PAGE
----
1. Yes Marc you read about many cameras in reviews “to get the best from its sensor, shoot RAW and process…” but like you it’s just not worth the effort for me, and it just seems against the spirit of most of the cameras I use, which aren’t high end models, because I have no need for that level of resolution, detail etc.

      I don’t think most people by a digital compact to then spend hours post processing RAW files.

      I like what you said about having to work at a picture, I agree, if you’re having to do too much then you didn’t capture the right composition etc in the first place. You’re polishing a piece of coal, hoping for a diamond.

      For me, nearly all of the effort is in how you set up the camera and how you frame the shot, then pressing the shutter button is the full stop at the end of the sentence.

      One thing that amuses me about cameras after a certain era is that abundance of scene modes, especially where the camera tries to choose the best one.

      I can’t recall which camera it was, but I used one briefly on this mode in error, and remember trying to frame and shot and different icons kept popping up as I was composing – “food”, “macro”, “flower”, “sports”, “backlit portrait” etc… All it did was highlight how wrong the camera was getting it!

      Even the ones where you choose the scene yourself seem a bit silly to me. I mean do most photographers find a potential composition they want to capture then head to the scene menu and say “hmm, now what is this in front of me? Food, macro, fireworks, night time portrait…”

      I doubt it, all you need is a basic understanding of ISO, aperture and shutter speed, and to either set (or let the camera set) these within parameters that will give you the sort of shot you’re looking for. Or just use the green auto everything option, point and shoot and focus on your composition.

      Perhaps someone else can enlighten me and show why these scene modes aren’t just a silly marketing gimmick!

      1. Dan, that person won’t be me; I think they are a gimmick too. As for the other I have an attitude of “I paid for automatic, it should work”. When you dip in to Aperture, Shutter, or Manual mode it’s because you want to take control of some or every aspect of the exposure. Beyond that Program should work for any general, snap shot use. The gimmicky automatic modes are contrary to the purpose of buying a more advanced camera; the user doesn’t learn anything from them.
        Or maybe we’re just old film fogies.

      2. Yes that’s the irony, the more automated, the less the photographer learns. I guess I forget sometimes how much I have learned, and a great deal of it from shooting film.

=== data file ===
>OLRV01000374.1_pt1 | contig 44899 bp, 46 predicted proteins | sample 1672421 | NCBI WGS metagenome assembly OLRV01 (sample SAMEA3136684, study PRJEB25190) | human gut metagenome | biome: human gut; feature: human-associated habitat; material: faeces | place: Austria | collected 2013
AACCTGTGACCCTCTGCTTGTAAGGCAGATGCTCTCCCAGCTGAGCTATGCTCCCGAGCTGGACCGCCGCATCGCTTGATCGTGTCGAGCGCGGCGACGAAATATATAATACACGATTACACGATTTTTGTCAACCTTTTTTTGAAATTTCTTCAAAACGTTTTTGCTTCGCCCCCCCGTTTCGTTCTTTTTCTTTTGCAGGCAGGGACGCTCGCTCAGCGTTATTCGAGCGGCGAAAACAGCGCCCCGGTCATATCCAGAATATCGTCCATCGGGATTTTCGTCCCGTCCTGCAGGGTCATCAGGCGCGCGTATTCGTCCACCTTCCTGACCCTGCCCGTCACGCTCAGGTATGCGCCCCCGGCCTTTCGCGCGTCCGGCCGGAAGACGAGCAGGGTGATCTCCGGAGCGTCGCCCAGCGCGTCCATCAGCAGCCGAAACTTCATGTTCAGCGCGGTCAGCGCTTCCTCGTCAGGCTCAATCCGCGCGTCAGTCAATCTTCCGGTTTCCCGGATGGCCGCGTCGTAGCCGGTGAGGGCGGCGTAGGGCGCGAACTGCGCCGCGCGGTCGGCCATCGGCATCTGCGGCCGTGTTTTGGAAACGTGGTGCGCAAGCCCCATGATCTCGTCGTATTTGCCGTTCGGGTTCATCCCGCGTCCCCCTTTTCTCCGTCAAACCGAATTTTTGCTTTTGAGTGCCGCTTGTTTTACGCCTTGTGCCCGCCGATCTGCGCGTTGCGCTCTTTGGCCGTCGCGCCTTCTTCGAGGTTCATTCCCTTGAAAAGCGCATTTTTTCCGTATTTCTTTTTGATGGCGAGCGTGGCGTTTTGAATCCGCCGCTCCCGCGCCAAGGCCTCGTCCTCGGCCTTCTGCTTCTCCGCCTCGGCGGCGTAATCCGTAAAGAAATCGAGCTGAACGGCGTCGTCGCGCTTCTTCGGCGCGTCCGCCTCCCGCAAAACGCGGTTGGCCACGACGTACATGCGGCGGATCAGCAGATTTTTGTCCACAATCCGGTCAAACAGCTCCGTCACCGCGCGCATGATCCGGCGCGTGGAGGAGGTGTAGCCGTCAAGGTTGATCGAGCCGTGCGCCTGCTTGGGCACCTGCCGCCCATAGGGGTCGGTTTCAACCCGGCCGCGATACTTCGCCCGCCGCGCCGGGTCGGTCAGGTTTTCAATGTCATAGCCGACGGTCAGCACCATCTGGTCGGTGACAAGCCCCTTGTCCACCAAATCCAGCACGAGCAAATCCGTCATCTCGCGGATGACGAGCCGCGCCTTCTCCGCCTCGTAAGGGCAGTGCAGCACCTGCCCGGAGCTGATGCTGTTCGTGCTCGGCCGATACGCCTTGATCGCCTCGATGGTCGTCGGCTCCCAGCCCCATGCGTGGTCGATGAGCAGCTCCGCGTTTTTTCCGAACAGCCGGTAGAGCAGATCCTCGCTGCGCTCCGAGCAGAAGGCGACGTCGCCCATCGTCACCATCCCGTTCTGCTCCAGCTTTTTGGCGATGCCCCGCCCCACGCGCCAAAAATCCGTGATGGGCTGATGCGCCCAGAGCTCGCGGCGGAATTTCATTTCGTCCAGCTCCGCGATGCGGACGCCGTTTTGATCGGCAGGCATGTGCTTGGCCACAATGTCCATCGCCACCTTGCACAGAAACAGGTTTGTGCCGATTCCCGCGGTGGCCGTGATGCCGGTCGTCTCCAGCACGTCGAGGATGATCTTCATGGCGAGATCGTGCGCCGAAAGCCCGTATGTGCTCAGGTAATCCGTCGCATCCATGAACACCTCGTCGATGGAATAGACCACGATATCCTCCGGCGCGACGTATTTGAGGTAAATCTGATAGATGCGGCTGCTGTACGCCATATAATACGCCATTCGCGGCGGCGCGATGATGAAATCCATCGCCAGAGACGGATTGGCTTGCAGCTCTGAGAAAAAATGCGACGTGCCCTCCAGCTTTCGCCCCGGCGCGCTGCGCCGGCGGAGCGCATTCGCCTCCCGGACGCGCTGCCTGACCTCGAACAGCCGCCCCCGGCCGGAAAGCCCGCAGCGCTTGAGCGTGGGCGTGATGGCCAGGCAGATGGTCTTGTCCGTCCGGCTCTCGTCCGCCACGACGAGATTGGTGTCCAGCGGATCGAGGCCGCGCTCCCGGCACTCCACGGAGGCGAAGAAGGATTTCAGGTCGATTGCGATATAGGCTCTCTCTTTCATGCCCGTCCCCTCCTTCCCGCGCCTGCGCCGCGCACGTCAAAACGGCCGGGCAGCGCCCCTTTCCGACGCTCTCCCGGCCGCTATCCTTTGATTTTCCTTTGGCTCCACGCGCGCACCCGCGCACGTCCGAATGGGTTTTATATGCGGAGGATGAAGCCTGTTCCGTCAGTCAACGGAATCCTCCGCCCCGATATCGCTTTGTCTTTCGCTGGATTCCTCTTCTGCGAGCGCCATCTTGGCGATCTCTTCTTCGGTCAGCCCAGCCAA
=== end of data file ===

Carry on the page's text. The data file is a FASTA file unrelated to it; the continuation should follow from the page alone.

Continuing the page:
4. I have a few thoughts on the subject…
    There are things that you really need RAW for – like shooting in harsh sun, for example. Shadows just don’t look right unless you lift them up a little bit. And suunsets or sunrises and any other situation where the dynamic range is just too big. CMOS sensors in particular don’t handle these very well, CCD sensors seem to “compress” the dynamic range more and you just naturally get more details out of the shadows with them, for example.
    I also tweak the white balance when I find a shot I really like, to make sure it looks exactly like I want it to look.
    So I like the results I get from RAW, but I don’t usually like RAW editors.
    I used to like the original Corel Aftershot Pro when I used it with my K20D, K-r and K10D. With the K-S1 it crashed, it couldn’t handle the size files… and then I upgraded to Corel Aftershot Pro 3 and saw they completely butchered the software. Now it was slower, the end results were horrible (terrible color shifts and the default RAW conversion settings basically killed the microcontrast). I’ve also used RawTherapee and DarkTable which are capable of much nicer results than Aftershot Pro, but it just takes me a while to work with them. I don’t like DarkTable’s film strip, and it’s a bit slow to process. With RawTherapee, it just takes me longer to get the results I want and some controls like fill light just don’t work quite as well.
    So right now I’m experimenting with straight out of camera only… let’s see how it goes.

    1. Thanks Chris. Your descriptions remind me once again why I can’t be doing with all that faffing about and I’ll be sticking to straight out of camera JPEGs whenever possible, and Snapseed processing when pushed!

  5. Hi Dan,

    i am a stomach shooter. I am not very much thinking in advance how to “arrange” a photo. And i follow this motto:
    A not taken photo is often the better photo 🙂

    Regards Bernhard

    1. Yes I don’t plan out photos either, I just try to look for something that might make an interesting photo, then move the camera around until I like what I see within the four edges of the rectangle, then press the button.

      That is a good motto! I wrote about a similar approach previously, essentially asking yourself before you press the shutter button, even if you made the best possible photograph you could of the scene in front of you, would it still be worth making? If not, then move on.

  6. I shoot digitally in my Fujifilm X100s, I shot in raw but after the first shots I edited in camera till get by approximation an ideal rendering, then applied it as my default and then shoot raw to fine tune (a bit of less intensity in the shadow, or a bit more colorful), and I try to do it the same day. But visiting the raw in the computer… I do not feel attracted to that chore anymore.

    1. I completely relate about processing RAW files on a computer. Even though I did very little processing, just the whole routine is a chore, plus you end up with the original RAW files, plus the saved processed files (which isn’t necessarily just one per RAW file if you do different variations of the same photo). Just gets too messy, time consuming and laborious.

      It’s straight out of camera JPEGs for me!